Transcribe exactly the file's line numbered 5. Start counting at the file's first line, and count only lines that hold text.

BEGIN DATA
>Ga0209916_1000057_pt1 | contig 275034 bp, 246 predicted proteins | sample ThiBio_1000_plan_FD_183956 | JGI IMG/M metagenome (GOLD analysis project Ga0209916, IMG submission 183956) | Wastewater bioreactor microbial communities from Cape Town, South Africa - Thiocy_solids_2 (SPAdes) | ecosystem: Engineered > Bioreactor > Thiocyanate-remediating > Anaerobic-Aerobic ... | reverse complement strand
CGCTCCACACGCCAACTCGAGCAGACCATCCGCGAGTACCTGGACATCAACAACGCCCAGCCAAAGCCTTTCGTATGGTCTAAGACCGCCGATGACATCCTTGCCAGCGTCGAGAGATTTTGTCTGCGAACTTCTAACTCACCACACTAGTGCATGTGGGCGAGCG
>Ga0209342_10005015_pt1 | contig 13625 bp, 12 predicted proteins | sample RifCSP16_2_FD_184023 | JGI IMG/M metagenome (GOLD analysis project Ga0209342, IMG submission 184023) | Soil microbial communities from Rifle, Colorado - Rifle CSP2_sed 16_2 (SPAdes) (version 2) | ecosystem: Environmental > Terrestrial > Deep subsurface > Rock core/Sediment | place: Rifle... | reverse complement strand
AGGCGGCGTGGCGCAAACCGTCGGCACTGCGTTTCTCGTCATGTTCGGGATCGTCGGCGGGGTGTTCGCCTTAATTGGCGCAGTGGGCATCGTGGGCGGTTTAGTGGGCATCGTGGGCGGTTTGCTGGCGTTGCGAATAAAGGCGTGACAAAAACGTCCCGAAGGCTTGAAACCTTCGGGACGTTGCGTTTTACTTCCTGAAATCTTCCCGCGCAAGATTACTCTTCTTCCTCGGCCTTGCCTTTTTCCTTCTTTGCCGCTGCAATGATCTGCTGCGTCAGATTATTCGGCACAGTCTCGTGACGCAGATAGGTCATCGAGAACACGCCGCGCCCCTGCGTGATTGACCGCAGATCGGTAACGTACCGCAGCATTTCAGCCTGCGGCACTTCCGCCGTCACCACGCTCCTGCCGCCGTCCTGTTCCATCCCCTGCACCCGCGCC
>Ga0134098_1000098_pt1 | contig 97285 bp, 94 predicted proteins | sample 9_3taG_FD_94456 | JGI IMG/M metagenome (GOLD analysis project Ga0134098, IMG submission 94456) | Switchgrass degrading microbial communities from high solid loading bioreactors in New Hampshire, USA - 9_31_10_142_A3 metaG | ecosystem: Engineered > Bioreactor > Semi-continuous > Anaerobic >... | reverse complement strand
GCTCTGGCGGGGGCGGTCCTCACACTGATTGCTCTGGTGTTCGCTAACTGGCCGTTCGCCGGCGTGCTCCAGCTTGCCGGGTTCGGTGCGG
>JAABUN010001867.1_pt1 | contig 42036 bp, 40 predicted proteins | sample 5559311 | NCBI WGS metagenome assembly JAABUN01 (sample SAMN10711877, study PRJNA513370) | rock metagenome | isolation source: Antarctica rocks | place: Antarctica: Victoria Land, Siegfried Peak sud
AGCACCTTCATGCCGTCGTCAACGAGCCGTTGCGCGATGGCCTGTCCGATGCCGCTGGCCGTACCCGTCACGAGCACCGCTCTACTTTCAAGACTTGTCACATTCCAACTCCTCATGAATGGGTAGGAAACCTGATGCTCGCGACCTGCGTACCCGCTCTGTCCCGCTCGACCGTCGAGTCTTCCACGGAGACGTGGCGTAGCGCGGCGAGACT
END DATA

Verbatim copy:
>Ga0134098_1000098_pt1 | contig 97285 bp, 94 predicted proteins | sample 9_3taG_FD_94456 | JGI IMG/M metagenome (GOLD analysis project Ga0134098, IMG submission 94456) | Switchgrass degrading microbial communities from high solid loading bioreactors in New Hampshire, USA - 9_31_10_142_A3 metaG | ecosystem: Engineered > Bioreactor > Semi-continuous > Anaerobic >... | reverse complement strand